Zarina Rahman Khan (Chapter 4, “Decentralized Governance:  Trials and Triumphs”) appraises the achievements and failures in decentralized local governance.  She pinpoints a crucial governmental dysfunction in this regard:  “The governments advocating decentralization clearly lacked the political will to do so.”  And follows up with this scathing criticism:  “…initiatives taken during 1972-96 were predominantly mere experimentations…in order to provide a façade of reforming local government towards a decentralized one.”  Abu Abdullah (Chapter 5, ‘Social Change and “Modernization”’) takes recourse to intellectual jargon in his discussion on the meaning of “modern”.  After identifying two developments in the country’s economy — the Green Revolution in agriculture and the export boom in garments — he poses these queries, the second almost as an oomph-creating afterthought:  “Is there any evidence that adoption of modern varieties of rice is associated with “modernization” of institutions and/or values?  Or in Marxist terms, have relations of production and ideologies changed?”

Stanley Kochanek (Chapter 6, “The Growing Commercialization of Power”) notes that the Bengali Muslims historically played an almost insignificant role in trade and commerce in united India, but had made their mark in these sectors in Bangladesh.  Having painted this rosy picture, however, to his credit, Kochanek also identifies some of the seamier sides of business entrepreneurship:  that the Bangladeshi businessmen continue to find trade, real estate speculation, construction, and smuggling to be much more lucrative than investment in industry.  Twenty years on, since these words were written, they essentially still hold true.

Harry Blair (Chapter 7, “Civil Society, Democratic Development and International Donors”) expounds with some authority on the subject of civil society, a topic that seems to be particularly favoured by several authors in the book.  Nonetheless, Blair has some astute and thought-provoking observations.  One is a truism often overlooked is that “pluralism holds dangers for democracy and the public weal just as it holds promise.”  It holds many ramifications for cogitation.  And, in another truism, the author holds, “But even the most vibrant civil society cannot substitute for political parties.”  Shelley Feldman further delves into the area and then some in Chapter 8 (“NGOs and Civil Society: (Un)stated Contradictions”).  She makes a strong case for NGOs:  “In Bangladesh, as elsewhere, NGOs also have played a key role in the struggle for democracy by providing a venue for discussion and debate around issues of poverty, equality, literacy, access to credit, and more representative government.”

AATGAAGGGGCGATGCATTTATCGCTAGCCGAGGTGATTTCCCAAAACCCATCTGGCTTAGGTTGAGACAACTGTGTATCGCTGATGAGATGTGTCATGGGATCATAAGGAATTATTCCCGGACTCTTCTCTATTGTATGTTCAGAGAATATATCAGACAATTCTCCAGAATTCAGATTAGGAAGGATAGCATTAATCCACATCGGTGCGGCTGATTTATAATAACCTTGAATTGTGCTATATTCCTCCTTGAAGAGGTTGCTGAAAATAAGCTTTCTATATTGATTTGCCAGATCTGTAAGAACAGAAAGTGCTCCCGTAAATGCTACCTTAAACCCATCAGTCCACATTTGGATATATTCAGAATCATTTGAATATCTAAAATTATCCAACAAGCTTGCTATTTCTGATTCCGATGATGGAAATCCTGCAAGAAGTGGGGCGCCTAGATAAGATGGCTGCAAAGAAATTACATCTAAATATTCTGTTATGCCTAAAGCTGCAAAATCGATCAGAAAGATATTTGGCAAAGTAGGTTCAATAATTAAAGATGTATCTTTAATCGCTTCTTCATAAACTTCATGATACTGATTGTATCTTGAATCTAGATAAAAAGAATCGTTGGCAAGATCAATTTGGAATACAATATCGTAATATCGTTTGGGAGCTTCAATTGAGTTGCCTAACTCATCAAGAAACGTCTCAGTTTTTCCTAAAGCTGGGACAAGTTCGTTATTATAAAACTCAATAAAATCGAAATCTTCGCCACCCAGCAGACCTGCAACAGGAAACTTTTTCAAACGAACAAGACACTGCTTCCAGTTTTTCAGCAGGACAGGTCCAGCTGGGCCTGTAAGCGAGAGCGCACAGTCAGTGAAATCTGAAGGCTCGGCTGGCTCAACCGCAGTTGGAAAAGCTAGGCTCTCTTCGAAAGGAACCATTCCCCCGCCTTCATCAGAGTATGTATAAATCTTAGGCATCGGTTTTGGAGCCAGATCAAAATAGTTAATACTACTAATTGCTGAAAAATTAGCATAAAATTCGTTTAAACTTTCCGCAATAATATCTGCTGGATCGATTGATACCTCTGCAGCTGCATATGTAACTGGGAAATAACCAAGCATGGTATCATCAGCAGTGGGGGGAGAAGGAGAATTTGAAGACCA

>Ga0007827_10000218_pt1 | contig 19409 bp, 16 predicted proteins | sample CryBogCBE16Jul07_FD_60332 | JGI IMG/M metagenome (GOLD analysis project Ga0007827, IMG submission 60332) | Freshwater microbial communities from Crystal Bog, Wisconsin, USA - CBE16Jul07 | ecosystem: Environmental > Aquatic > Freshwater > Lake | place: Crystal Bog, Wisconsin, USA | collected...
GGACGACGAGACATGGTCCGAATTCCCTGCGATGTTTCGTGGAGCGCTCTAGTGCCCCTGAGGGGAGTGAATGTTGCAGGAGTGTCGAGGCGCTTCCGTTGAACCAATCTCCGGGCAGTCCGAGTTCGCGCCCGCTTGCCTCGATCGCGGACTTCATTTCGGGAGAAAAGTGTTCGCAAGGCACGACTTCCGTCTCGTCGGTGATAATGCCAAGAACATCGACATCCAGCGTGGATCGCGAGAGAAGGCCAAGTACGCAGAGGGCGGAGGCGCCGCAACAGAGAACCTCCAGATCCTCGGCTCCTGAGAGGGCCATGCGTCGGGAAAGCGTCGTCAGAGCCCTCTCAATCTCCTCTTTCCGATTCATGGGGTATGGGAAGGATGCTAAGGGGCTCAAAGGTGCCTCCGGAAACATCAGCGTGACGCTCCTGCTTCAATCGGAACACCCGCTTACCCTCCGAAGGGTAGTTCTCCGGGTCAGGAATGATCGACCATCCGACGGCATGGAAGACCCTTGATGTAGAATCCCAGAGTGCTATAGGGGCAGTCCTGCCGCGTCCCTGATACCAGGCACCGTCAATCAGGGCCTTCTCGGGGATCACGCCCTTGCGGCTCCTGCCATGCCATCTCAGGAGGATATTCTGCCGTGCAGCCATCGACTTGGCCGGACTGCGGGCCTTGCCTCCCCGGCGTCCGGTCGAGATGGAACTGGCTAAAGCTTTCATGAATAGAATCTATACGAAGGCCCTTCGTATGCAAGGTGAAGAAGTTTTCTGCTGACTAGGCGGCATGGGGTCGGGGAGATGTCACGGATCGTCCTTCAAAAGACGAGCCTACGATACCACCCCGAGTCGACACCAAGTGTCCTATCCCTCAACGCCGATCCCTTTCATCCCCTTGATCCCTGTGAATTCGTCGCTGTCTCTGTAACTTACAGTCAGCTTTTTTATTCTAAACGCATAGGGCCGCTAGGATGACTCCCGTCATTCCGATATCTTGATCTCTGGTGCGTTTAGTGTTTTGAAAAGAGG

Azizur Rahman Khan (Chapter 9, “Economic Development:  From Independence to the End of the Millennium”) gives a mixed review (understandable) of the country’s economic performance.  He offers this interesting piece of reflection:  “…the phenomenal rise in the export of ready-made garments…though significant, is not an evidence of success in exploiting opportunities in the globalizing world economy.”  He laments about Bangladesh’s lack of diversification in exportable industrial goods.  Binayak Sen (Chapter 10, “Growth, Poverty and Human Development”) presents an extensively researched article on his topic.  In this context, his observation is important for policymakers to take note:  “The crisis of “governance” in social sectors appears to be the worst critical public policy failure.  The future pace of human development will depend on addressing this failure.”

Kirsten Westergaard and Abul Hossain (Chapter 11, “Boringram Revisited:  How to Live Better on Less Land”) record their impressions regarding the revisit to Boringram (a pseudonym of a real village in Bogra; although the piece is written in first person singular and attests to the fact that Westergaard composed it and she is the one who went to the village the first time around) after twenty years from when it was first studied in 1975-76.  They report that the changes undertaken by the people of the village in the intervening twenty years have benefited all categories of households and, more significantly, the pauperization that had been observed in the mid-1970s had been reversed.  Rehman Sobhan is distressed at how the culture of intolerance has negatively affected the vibrant working of the core institutions of democracy:  elections, parliament, and political parties.  He is optimistic that the new millennium holds out an enormous promise for Bangladesh which can be realized if structural adjustment is carried out for our politics and society, in addition to the economy.  One suspects that not many would summarily dismiss the idea.

The reviewer is an actor and educationist.